Leacock died on 23 March 2011 at age the age of 89 in Paris. Before his death, he was raising funds for his multi-format memoir The Feeling of Being There: A Filmmaker's Memoir, a bound paper book and DVB (digital video book), published by Semeïon Editions.[11]

To Leacock, the process of film-making is a "process of discovery." He did not film to preach his own ideas and his own presuppositions; he wanted to discover the world around him. To him, any type of staging makes no sense, and in the end, comes across as fake. "Usually, if you wait long enough they end up doing things naturally."[12] Leacock believed that if you wait, people will become comfortable with the camera and start acting like themselves. Cameras, he thought, should be small and unobtrusive, though never hidden. You should shoot in sequence if you can, and without interfering or asking for actions to be repeated. Just like in Crisis and Primary, the action only comes from observation. By simply placing a camera in a room, our eyes can be opened. His main goal was to give viewers the sense of being there.

Preservation Edit

The Academy Film Archive preserved On the Pole, Crisis: Behind a Presidential Commitment, and The Chair by Richard Leacock.[13]

Selected filmography Edit

  • 1935 Canary Bananas (8 min.)
  • 1941 To Hear Your Banjo Play (20 min., dir. Charles Korvin (Geza Karpathy))
  • 1948 Louisiana Story (cameraman)
  • 1948 Mount Vernon and The New Frontier (cameraman)
  • 1949 Earthquake in Ecuador (director cameraman)
  • 1950 Head of the House (writer-director-editor)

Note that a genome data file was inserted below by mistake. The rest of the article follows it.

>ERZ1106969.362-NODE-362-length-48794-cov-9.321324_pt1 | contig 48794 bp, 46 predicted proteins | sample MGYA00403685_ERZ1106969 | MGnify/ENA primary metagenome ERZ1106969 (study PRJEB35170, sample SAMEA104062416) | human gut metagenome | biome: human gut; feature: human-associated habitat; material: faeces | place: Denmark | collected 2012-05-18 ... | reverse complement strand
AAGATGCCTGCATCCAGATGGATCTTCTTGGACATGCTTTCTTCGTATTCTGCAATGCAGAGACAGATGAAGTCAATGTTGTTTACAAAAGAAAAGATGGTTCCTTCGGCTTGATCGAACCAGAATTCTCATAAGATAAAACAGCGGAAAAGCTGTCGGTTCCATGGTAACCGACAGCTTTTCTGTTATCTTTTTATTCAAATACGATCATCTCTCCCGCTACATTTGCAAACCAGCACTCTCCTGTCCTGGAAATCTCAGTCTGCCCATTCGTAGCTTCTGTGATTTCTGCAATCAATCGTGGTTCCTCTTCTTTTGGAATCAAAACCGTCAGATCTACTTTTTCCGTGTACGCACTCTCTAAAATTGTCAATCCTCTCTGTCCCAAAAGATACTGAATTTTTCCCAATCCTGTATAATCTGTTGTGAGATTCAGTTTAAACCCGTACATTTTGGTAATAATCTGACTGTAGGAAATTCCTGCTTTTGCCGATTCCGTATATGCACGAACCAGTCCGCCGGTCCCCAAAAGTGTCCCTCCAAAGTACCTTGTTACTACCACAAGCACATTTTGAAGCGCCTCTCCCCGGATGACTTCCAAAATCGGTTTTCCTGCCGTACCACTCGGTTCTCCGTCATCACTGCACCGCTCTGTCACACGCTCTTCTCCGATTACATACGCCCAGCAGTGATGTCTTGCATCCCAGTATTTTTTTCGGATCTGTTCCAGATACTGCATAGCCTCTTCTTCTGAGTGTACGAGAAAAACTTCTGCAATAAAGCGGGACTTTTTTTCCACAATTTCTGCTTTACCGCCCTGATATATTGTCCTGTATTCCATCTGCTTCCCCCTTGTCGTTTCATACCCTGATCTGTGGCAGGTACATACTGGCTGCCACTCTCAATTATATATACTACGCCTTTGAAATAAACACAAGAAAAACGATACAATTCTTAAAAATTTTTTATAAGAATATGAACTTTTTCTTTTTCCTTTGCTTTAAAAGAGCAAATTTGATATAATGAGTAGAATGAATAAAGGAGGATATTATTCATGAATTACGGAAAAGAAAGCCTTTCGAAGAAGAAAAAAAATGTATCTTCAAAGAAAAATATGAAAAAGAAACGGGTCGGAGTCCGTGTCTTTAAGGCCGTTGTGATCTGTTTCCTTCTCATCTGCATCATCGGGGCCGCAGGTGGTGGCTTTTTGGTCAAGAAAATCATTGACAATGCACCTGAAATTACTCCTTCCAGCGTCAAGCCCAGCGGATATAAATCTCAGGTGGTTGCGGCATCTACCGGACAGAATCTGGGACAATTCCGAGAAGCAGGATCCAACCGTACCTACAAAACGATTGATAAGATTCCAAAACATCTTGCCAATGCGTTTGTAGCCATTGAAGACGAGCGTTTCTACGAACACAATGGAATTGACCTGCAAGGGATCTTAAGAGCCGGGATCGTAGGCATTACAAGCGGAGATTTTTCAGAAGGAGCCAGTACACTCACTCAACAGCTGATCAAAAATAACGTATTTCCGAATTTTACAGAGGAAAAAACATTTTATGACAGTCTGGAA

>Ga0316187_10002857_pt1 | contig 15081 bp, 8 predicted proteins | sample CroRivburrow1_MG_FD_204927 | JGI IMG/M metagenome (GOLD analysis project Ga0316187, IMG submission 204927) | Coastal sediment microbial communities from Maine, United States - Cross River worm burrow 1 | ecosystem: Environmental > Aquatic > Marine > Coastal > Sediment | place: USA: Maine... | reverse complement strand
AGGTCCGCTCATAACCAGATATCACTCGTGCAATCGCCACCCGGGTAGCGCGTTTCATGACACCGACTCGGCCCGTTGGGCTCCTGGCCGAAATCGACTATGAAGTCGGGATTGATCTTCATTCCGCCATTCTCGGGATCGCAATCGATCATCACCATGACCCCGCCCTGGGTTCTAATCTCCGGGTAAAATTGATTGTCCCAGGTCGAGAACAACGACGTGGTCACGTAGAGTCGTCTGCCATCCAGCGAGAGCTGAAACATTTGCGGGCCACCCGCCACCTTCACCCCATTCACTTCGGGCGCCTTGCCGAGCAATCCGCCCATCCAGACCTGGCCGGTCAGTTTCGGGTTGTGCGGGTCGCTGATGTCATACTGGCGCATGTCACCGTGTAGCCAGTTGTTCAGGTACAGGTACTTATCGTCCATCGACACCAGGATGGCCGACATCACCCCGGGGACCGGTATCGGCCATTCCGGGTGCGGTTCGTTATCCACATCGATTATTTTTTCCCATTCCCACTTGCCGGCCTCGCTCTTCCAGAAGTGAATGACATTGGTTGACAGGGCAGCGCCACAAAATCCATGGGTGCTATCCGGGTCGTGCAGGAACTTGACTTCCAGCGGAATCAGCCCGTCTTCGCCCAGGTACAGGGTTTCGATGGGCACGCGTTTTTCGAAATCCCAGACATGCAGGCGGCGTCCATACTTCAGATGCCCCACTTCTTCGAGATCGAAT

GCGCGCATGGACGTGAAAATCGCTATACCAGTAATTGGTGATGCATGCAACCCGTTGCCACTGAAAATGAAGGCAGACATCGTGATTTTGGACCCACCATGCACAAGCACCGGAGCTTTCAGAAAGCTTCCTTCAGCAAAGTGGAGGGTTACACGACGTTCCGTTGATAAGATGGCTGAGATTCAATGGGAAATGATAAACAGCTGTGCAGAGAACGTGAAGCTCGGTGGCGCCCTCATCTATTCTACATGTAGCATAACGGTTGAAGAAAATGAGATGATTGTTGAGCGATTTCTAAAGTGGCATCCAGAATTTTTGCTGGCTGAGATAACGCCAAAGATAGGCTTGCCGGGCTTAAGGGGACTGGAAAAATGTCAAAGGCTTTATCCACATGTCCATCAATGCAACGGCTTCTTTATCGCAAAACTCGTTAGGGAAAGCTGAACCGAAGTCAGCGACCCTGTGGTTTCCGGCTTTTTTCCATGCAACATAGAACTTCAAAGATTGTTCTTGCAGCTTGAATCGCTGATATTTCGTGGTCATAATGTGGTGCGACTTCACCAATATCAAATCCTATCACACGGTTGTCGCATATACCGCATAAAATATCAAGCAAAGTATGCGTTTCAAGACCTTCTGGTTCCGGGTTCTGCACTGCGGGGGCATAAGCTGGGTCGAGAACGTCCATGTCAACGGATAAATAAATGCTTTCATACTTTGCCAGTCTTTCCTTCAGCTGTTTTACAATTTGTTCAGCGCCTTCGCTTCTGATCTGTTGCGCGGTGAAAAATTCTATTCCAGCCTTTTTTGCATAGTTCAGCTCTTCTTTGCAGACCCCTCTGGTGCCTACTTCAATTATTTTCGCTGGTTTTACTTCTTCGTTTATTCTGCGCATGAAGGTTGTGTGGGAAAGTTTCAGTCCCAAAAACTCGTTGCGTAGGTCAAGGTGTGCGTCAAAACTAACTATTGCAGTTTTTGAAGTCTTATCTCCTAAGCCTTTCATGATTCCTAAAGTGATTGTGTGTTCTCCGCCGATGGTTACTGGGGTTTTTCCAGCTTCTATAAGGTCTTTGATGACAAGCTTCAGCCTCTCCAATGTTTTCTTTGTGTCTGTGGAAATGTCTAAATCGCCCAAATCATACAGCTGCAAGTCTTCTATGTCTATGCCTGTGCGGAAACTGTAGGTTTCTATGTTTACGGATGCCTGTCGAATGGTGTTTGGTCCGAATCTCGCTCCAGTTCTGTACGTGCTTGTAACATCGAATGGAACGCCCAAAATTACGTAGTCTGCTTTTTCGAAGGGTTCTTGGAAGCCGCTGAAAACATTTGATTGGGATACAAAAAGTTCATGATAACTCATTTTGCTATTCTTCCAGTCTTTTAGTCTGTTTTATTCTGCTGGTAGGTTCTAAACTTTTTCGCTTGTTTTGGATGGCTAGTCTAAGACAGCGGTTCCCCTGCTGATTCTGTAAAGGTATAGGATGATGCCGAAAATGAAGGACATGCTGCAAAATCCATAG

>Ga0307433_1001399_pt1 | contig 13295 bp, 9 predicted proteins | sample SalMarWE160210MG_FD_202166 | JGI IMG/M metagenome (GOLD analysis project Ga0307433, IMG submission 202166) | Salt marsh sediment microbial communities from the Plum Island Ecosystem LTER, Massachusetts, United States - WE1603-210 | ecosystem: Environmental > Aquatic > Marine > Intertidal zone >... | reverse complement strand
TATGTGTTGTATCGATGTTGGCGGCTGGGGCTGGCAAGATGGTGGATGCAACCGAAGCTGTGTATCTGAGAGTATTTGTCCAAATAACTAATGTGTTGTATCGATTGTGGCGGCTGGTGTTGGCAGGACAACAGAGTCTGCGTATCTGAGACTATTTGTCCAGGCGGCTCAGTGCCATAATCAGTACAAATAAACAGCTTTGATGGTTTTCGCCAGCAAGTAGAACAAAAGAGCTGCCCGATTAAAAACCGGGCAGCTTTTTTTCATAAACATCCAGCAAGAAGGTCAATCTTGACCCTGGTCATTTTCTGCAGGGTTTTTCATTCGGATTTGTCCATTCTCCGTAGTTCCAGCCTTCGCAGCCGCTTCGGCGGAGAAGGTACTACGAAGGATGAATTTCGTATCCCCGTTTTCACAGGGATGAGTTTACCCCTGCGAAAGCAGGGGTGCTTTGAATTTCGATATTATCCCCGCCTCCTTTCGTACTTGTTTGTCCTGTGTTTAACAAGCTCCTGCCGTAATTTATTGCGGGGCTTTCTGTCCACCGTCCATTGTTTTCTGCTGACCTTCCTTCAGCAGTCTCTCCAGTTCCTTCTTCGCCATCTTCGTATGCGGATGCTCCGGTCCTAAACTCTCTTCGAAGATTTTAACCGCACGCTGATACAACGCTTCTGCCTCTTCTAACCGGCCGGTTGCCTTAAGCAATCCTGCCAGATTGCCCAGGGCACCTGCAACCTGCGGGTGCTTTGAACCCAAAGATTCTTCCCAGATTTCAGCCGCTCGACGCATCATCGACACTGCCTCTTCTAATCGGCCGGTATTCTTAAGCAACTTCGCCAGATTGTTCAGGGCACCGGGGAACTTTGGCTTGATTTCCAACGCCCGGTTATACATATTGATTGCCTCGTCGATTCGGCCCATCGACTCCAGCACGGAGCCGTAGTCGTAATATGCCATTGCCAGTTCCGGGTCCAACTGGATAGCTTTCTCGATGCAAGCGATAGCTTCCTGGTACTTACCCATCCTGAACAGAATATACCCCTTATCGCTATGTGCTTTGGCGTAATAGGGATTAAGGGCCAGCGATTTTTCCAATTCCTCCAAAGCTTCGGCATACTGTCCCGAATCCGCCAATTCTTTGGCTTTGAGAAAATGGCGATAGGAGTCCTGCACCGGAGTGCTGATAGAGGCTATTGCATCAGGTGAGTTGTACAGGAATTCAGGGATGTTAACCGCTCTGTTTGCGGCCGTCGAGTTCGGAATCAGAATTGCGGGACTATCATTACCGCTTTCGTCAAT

• 1952 The Lonely Night (dir. Irving Jacoby, filmed by Leacock)
  • 1954 Jazz Dance (20min., cameraman)
  • 1954 Toby and the Tall Corn (30 min., writer-director-camera-editor for Omnibus)
  • 1956 A Conversation with Marcel Duchamp
  • 1957 How the F-100 Got Its Tail (20 min., for Omnibus)
  • 1957-9 Frames of Reference, Coulomb's Law, A Magnet Laboratory, Crystals
  • 1958 Bernstein in Israel (30 min., Omnibus)[14]
  • 1959 Bernstein in Moscow (55 min.)
  • 1959 Bull Fight at Malaga (20 min.)
  • 1960 Primary (30 min.)
  • 1960 Yank! No! (55 min., Close-Up, ABC)
  • 1960 Kenya: Land of the White Ghost (Close-Up, ABC)
  • 1960 On the Pole (aka, Eddie, 55 min, co-produced and directed, The Living Camera)
  • 1961 Adventures on the New Frontier (Close-Up, ABC)
  • 1961 The Children Were Watching (dir. Leacock, Close-Up, ABC)
  • 1961 Peter and Johnny (55 min., produced by Leacock, The Living Camera)
  • 1961 The Chair (55 min., co-produced, directed, and photographed, The Living Camera)
  • 1962 Nehru (55 min, co-produced, directed, and shot with Gregory Shuker, The Living Camera)
  • 1962 Susan Starr (54 min., filmed by a number of cinematographers, including Leacock, The Living Camera)
  • 1963 Crisis (55 min.)
  • 1963 Happy Mother's Day (30 min.)
  • 1964 Republicans – The New Breed (30 min., with Noel E. Parmentel Jr.)
  • 1965 A Stravinsky Portrait (55 min., made with Rolf Liebermann)
  • 1965 Geza Anda (30 min., with Rolf Liebermann)
  • 1965 Ku Klux Klan – Invisible Empire (50 min., produced and written by David Lowe for CBS Reports)
  • 1966 Oh Mein Pa-Pa! (made with Rolf Liebermann)
  • 1966 The Anatomy of Cindy Fink (20 min.)
  • 1966 Old Age, The Wasted Years (30 min. x 2 for WNET)
  • 1966 Monterey Pop (Produced by Leacock Pennebaker, cameraman, directed by D.A. Pennebaker)
  • 1968 1-AM – 1-PM (90 min., with Pennebaker and Jean-Luc Godard)
  • 1968 French Lunch (cameraman)
  • 1968 Hickory Hill (18 min., with George Plimpton)
  • 1969 Chiefs (18 min., with Noel E. Parmentel Jr.)
  • 1969 Maidstone (cameraman with others)
  • 1969 The November Actions (unfinished)
  • 1970 Company (60 min., one of three cameramen)